The Midnight Train to Krakow
Krakow, but first, let me tell you a little something about Eastern European overnight trains. You probably picture a quiet sleeping bunk; soft lighting, people in slippers reading the paper, subtle train motions rocking to sleep as you peek out across the rolling countryside. Well, forget all that. We screeched, clicked, clacked, banged, and diaphoresed our way from Prague to Krakow in a train I not-affectionately named the Sweaty Ball Express. Yes, it was cost effective. Yes, it could have been way worse (The overnight train from Kuala Lumpur to Singapore was miserably worse). And yes, I would do it again, but I just want you to be mentally prepared if you ever decide to book a similar train. Somehow Martha woke up looking like she slept in a four star hotel, while I look like I worked the overnight laundry shift in a prison.
So now, Krakow.
Krakow doesn’t conjure up romantic images quite the way other Eastern European countries might, but it’s charming as hell in it’s own right. It’s long been a cultural and academic center across the ages, despite being periodically carved up by various European powers. It’s also starting point for many looking to visit Auschwitz-Birkenau concentration camps. The camps lie about an hour outside of Krakow, buses run every every 40 minutes or so most days during the week.
A visit here is humbling and depressing. The pace of the tour moves you through the camp rather quickly, but allows plenty of time to absorb the scope and horror of the atrocities committed. It’s sobering, and very hard not to leave filled with a fatalistic view of humanity and the world. There’s an exhaustive amount of information available so I won’t even attempt to go into any detail about the history of the camps. I’ll just say, it’s worth a visit.
The tour between the camps takes a few hours and led to the first Temper Tantrum of the Trip, belonging to yours truly. We finished up the tour in the afternoon, around three o’clock. My hunger had respectfully remained silent during the tour but now that it was over, awoke and demanded attention. Complicating things a bit was our tight itinerary. We had planned on seeing the Schindler Museum before it closed at five, which meant we had to catch the very next bus back to Krakow, no time for dawdling (or food). We could have caught the bus after next and grabbed a bit to eat while we waited, but we may have gotten back too late to the museum. We settled on skipping food for now, and taking the next bus into the city. I wasn’t thrilled with the idea, even though it was the best option. I held it together until the bus arrived, packed, with seats for only three of us, the fourth having to stand the hour back to the city. The record may show that I had a bit of a hunger meltdown, gesturing between the between the packed bus and the fast food stand up the street that seemed to be calling only to me. I refused to get on the bus, batted aside offers from others to let me take their seat, and started to make my way to the food stand when the bus driver pointed out that there was a fold out “jump” seat next to the driver. I took the seat, unhappily, and road the next hour with my knees in my chest, the bus driver and I making a show of ignoring each other.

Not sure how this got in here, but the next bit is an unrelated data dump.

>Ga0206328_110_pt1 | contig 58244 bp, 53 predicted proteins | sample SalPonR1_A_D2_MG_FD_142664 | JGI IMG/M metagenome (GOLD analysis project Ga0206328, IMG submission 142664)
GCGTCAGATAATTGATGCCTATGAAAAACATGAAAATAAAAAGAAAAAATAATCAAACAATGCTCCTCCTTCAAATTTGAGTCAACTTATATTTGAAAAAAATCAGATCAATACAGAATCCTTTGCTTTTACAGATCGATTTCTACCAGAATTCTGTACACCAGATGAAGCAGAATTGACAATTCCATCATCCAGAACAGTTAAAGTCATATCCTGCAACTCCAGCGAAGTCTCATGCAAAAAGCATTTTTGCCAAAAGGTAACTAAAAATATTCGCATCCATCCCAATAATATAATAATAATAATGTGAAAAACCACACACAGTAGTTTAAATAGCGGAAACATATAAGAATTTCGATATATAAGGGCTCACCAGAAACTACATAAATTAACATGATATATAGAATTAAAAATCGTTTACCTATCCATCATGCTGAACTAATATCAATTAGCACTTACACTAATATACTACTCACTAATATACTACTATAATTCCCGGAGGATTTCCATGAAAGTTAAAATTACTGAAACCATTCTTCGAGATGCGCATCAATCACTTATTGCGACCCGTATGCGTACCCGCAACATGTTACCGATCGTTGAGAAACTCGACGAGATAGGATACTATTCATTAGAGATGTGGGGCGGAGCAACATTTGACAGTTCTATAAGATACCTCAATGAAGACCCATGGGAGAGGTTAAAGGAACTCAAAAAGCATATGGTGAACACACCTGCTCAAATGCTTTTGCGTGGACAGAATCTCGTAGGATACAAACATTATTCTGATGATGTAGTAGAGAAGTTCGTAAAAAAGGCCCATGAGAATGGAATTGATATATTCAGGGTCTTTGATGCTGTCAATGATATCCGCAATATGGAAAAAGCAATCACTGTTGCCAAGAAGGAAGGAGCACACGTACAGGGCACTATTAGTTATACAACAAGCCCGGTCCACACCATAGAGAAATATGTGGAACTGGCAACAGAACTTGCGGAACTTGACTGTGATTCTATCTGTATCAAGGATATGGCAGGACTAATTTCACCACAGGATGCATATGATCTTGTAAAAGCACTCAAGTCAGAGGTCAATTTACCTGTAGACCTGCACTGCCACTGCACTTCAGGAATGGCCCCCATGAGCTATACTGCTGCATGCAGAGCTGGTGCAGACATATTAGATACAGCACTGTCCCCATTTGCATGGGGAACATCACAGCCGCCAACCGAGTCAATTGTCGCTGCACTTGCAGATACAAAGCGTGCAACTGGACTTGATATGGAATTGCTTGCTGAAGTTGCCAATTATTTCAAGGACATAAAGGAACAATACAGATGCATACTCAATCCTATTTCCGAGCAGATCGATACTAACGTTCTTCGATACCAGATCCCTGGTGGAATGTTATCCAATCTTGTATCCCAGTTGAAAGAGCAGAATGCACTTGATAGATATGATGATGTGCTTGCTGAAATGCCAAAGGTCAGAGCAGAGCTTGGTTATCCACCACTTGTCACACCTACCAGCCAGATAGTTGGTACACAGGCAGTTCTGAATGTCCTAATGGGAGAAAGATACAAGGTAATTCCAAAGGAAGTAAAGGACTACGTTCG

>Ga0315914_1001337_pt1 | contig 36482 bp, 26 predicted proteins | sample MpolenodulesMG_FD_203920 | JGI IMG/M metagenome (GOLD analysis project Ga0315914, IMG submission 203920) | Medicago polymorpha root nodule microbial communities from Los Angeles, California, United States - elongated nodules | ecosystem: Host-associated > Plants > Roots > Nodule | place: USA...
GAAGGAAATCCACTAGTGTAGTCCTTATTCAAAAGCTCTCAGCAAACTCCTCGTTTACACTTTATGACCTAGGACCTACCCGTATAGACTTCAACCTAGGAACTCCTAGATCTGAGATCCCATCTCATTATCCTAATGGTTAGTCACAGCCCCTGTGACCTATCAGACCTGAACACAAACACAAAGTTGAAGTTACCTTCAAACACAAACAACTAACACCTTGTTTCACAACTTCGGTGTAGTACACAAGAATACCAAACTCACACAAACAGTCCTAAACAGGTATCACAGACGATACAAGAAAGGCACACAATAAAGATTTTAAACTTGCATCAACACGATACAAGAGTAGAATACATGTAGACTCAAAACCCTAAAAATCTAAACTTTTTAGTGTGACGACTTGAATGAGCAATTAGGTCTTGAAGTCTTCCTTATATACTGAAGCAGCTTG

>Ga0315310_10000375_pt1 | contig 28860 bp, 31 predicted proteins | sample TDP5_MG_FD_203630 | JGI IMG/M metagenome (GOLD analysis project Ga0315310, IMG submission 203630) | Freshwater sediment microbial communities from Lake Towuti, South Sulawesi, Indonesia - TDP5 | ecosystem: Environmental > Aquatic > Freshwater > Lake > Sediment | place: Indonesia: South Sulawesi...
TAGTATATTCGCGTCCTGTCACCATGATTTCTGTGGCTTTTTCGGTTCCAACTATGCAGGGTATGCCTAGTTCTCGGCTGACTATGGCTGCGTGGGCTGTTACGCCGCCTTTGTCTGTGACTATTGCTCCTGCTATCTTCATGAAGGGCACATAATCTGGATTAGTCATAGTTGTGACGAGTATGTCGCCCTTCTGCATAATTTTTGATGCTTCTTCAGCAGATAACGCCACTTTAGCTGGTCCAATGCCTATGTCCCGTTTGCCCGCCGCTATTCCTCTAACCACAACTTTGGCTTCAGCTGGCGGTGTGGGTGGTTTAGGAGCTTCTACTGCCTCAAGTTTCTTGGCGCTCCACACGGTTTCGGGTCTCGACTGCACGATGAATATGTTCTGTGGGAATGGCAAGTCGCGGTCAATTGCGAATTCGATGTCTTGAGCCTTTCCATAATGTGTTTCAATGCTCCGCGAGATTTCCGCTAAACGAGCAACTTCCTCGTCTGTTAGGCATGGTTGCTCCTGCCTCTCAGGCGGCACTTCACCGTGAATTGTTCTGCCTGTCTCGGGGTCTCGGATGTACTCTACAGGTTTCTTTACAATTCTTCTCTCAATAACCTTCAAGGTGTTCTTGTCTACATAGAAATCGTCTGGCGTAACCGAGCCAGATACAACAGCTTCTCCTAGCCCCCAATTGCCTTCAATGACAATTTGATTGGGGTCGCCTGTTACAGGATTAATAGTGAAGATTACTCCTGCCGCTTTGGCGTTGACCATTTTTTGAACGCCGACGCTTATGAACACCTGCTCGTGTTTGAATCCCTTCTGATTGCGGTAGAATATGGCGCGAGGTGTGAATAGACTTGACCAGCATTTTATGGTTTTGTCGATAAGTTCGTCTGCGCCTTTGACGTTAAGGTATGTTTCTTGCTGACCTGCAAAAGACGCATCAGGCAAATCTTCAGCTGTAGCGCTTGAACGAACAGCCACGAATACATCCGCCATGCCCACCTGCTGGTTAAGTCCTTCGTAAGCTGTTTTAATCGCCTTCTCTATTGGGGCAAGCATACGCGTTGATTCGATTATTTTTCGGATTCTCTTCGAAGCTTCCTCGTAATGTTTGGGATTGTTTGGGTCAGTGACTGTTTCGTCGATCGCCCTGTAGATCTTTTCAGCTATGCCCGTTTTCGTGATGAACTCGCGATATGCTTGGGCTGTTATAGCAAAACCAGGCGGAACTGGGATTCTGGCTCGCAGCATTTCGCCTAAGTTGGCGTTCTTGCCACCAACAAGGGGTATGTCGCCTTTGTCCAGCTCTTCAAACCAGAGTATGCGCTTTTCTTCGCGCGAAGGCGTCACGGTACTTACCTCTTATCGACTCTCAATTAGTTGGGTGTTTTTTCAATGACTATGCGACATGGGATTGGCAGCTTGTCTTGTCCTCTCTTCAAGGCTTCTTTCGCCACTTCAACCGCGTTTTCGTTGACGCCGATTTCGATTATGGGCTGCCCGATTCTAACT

So, despite my hunger meltdown, we made it to the museum before it closed.
We finished the first night in the Old Town, and in stark contrast to our afternoon, we had a great time. The square is filled the locals and tourists shopping in the bazaar and eating at outdoor cafes and large beer garden in the center. Girls with brightly colored umbrellas will attempt to lure young (and old) men into various night clubs that may or may not offer more than just dancing. The weather was perfect and sat in the square and had a dinner of blood sausages (not my favorite) and beer. Our second day was filled with more sightseeing, including the awesome Wieliczka (czk letter combo for the scrabble win!) salt mines, and Wawel hill castle. The salt mines were one of the highlights of the trip, more of a modern marvel and not just a tourist pit stop. It’s an easy commute from the center of Krakow, and the underground complex offers a welcome respite from the heat. Dozens of statues, even several cathedrals, all carved out of rock salt, decorate the massive interior. You’ll be tempted to lick the walls, to see if they really are carved from rock salt stone. Just remember – hundreds of thousands of other tourist have had the very same inclination, so unless you’re really, really tall, I probably wouldn’t. That being said, here is a photo of me licking the wall.
I think we all left with a pretty favorable opinion of the city. It’s clean, worn, post-communist atmosphere is serious but pleasant, and the exchange rate from dollars to the delightfully named Polish Zlotys was generous. We used them to load up on blood sausages and pirogis. Unlike Berlin, I left thinking I could have happily spent another couples days exploring the city. Tonight we serve another tour of duty on an overnight train to Budapest.
Where we stayed: Puro Hotel. Great location and very modern. Affordable swankiness. http://en.purohotel.pl/krakow
What we did:
Auschwitz-Birkenau Concentration Camps
Wawel hill castle